Democracy and Multicultural Education

Edited by:
Farideh Salili, The University of Hong Kong
Rumjahn Hoosain, The University of Hong Kong

A volume in the series: Research in Multicultural Education and International Perspectives. Editor(s): Fred Dervin, University of Helsinki, Finland. Zehavit Gross, Bar Ilan University.

Published 2010

Democratic political systems and the democratic way of life is aspired by most people around the world. Democracy is considered to be morally superior to other forms of political systems as it aspires to secure civil liberties, human rights, social justice and equality before the law for everyone regardless of their gender, culture, religion and national origin. Enshrined in democracy is separation of religion and state, fair and competitive elections of leaders according to a country’s constitution which in turn is based on democratic ideals. Democracy aspires for people of different backgrounds to live together with their differences intact, but all contributing towards a better life for all.

In today’s increasingly pluralistic societies many people of different cultural and national backgrounds are brought together. Many have migrated from countries with autocratic political systems. Some with religions that require them to behave in different way, others with cultures teaching them values of harmony, collectivism and conformity as opposed to the culture of their host country emphasizing individualism and cherishing differences. Hence, in multicultural societies development of pluralistic democracy, a democracy which includes respect for diversity is essential.

A truly multicultural education which is based on the assumption that different cultures will be equally represented in education goes a long way towards education for democratic citizenship. Such an education would make students aware of issues of human rights and justice and encourage them to define their own values and ways in which they could contribute to a better world. The aim of this volume is to provide a forum for discussion of how multiple social perspectives and personal values can be brought together on common grounds around matters related to democracy. Contributions from research, and scholarly theoretical work as well as presentation of existing creative models of democracy education will be included. Authors from the major democracies will comment on the models and practice of multicultural education in their respective countries, to facilitate discussion and learning from each others’ experiences.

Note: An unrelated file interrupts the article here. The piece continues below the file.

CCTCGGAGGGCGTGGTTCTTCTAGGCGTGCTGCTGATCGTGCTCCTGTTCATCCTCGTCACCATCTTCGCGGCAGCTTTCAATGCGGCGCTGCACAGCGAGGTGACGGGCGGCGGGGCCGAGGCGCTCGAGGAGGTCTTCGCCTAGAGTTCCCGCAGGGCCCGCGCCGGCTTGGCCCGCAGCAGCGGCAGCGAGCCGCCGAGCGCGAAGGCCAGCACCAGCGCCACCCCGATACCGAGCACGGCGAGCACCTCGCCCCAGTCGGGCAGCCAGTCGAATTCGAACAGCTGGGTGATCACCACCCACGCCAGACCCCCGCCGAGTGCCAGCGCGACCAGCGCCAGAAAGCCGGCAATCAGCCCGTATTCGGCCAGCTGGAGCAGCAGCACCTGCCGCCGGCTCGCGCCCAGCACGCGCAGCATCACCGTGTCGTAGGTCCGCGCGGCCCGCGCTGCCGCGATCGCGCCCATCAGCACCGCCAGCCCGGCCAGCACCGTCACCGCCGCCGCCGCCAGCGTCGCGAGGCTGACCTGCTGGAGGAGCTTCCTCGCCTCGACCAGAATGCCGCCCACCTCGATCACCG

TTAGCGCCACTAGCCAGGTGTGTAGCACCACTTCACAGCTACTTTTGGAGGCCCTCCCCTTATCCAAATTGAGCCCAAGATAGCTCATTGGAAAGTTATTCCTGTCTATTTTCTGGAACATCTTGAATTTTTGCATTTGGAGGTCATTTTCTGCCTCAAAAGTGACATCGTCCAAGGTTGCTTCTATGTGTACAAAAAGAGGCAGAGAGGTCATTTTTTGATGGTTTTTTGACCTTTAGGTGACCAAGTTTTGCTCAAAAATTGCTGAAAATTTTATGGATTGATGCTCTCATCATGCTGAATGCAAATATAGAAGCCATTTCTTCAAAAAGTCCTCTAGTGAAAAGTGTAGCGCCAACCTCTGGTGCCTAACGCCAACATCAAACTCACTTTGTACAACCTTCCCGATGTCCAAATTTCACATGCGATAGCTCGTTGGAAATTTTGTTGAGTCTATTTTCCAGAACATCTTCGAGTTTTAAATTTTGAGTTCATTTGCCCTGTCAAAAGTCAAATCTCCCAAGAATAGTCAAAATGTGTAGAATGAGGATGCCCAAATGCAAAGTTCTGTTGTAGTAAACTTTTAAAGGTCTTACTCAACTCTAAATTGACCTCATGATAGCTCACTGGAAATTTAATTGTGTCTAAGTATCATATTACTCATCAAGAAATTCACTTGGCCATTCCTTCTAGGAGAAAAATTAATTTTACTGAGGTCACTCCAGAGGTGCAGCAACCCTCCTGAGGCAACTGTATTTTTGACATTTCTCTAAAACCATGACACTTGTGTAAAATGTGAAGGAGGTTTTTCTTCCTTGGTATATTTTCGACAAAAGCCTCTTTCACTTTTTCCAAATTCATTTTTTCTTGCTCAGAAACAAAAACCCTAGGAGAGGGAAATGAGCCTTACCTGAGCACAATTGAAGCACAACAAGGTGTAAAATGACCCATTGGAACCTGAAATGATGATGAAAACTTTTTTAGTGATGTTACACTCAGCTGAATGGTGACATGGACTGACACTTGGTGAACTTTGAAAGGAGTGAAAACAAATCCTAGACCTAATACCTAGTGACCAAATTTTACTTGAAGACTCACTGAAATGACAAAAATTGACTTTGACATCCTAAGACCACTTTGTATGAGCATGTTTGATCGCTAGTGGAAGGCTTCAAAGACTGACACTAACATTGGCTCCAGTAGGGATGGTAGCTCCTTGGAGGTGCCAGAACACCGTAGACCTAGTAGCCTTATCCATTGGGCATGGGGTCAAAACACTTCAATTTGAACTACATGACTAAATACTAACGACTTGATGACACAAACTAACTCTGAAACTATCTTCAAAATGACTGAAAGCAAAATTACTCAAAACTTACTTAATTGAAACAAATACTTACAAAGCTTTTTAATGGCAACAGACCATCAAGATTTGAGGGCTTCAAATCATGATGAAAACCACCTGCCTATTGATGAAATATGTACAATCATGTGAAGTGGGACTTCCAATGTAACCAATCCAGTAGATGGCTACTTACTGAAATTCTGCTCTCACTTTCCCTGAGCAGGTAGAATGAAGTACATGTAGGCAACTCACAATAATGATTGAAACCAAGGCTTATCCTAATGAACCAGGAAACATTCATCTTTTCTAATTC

Preface. PART I: INTRODUCTION. Democracy and Multicultural Education, Rumjahn Hoosain and Farideh Salili. PART II: CONCEPTUAL AND THEORETICAL ISSUES. Diversity, Group Identity, and Citizenship Education in a Global Age, James A. Banks. Human Rights, Social Justice, Pluralism, and Multicultural Democratic Education, Melissa L. Gibson and Carl A. Grant. A National Overview of the Status of Ethnos Relations in the Urban United States, Mario E. Castanda, Ardel M. Broadbent and Baokim Coleman. Seeking Democracy in American Schools: Countering Epistemic Violence through Revolutionary Critical Pedagogy, Jean Ryoo and Peter McLaren. PART III: METHODS OF TEACHING IN MULTICULTURAL EDUCATION. Multicultural Education, Critical Race Theory, and Teacher Education, Arlette Ingram Willis and Christina Passos DeNicolo. Critical Teaching of History: Toward a Human Rights Agenda for Pre- and In-Service Teacher Education, Jenice L. View. The Changing Face of Diversity through the Eyes of Urban Teachers, Joan Sabrina Mims-Cox. PART IV: TEACHER EDUCATION. Teaching Students How to Live in a Democracy, David W. Johnson and Roger T. Johnson. Using the Process of Cultural Reciprocity to Create Multicultural Democratic Classrooms, Monimalika Day, Elizabeth K. DeMulder and Stacia M. Stribling. Utilizing a Community Cultural Wealth Model to Explore Parental Engagement During the Transition Into U.S. Urban High Schools, Robert Cooper, Pedro E. Nava, and Cheong R. Huh. PART V: OTHER COUNTRIES. Enacting Democratic Pedagogy in Two International Schools, Theresa Alviar-Martin and Ellen L. Usher. Teacher Negotiating Discourse of Equity and Social Justice in Policy and Practice: A New Zealand Perspective, Rachel Patrick. Unresolved Contradictions: Australian Multicultural, Social Justice and Pedagogy within the Context of Critical Democratic Spaces, Nado Aveling.